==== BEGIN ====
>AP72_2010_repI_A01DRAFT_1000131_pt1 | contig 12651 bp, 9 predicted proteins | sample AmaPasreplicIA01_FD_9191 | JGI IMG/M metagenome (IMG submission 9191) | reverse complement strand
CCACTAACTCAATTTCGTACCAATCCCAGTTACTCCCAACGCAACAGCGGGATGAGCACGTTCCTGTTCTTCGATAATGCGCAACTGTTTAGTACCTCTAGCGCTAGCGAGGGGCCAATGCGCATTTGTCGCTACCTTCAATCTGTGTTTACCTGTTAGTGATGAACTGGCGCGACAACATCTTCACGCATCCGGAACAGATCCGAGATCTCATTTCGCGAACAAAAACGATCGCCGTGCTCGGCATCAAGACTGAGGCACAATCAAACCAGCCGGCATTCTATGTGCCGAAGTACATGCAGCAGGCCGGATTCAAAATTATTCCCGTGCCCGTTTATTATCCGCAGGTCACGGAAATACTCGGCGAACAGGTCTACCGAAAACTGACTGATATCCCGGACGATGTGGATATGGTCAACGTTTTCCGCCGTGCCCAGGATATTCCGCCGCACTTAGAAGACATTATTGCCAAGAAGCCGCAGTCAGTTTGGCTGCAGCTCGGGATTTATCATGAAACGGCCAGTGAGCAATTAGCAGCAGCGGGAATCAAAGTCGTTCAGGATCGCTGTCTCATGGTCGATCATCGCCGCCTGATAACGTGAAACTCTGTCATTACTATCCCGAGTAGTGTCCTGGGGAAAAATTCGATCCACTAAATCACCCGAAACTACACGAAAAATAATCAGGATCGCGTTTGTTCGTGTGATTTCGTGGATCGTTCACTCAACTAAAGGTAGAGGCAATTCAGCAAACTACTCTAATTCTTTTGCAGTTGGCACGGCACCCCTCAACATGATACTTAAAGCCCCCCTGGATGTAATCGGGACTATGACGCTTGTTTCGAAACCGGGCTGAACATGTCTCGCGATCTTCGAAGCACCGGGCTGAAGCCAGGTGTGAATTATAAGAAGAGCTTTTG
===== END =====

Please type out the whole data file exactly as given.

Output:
>AP72_2010_repI_A01DRAFT_1000131_pt1 | contig 12651 bp, 9 predicted proteins | sample AmaPasreplicIA01_FD_9191 | JGI IMG/M metagenome (IMG submission 9191) | reverse complement strand
CCACTAACTCAATTTCGTACCAATCCCAGTTACTCCCAACGCAACAGCGGGATGAGCACGTTCCTGTTCTTCGATAATGCGCAACTGTTTAGTACCTCTAGCGCTAGCGAGGGGCCAATGCGCATTTGTCGCTACCTTCAATCTGTGTTTACCTGTTAGTGATGAACTGGCGCGACAACATCTTCACGCATCCGGAACAGATCCGAGATCTCATTTCGCGAACAAAAACGATCGCCGTGCTCGGCATCAAGACTGAGGCACAATCAAACCAGCCGGCATTCTATGTGCCGAAGTACATGCAGCAGGCCGGATTCAAAATTATTCCCGTGCCCGTTTATTATCCGCAGGTCACGGAAATACTCGGCGAACAGGTCTACCGAAAACTGACTGATATCCCGGACGATGTGGATATGGTCAACGTTTTCCGCCGTGCCCAGGATATTCCGCCGCACTTAGAAGACATTATTGCCAAGAAGCCGCAGTCAGTTTGGCTGCAGCTCGGGATTTATCATGAAACGGCCAGTGAGCAATTAGCAGCAGCGGGAATCAAAGTCGTTCAGGATCGCTGTCTCATGGTCGATCATCGCCGCCTGATAACGTGAAACTCTGTCATTACTATCCCGAGTAGTGTCCTGGGGAAAAATTCGATCCACTAAATCACCCGAAACTACACGAAAAATAATCAGGATCGCGTTTGTTCGTGTGATTTCGTGGATCGTTCACTCAACTAAAGGTAGAGGCAATTCAGCAAACTACTCTAATTCTTTTGCAGTTGGCACGGCACCCCTCAACATGATACTTAAAGCCCCCCTGGATGTAATCGGGACTATGACGCTTGTTTCGAAACCGGGCTGAACATGTCTCGCGATCTTCGAAGCACCGGGCTGAAGCCAGGTGTGAATTATAAGAAGAGCTTTTG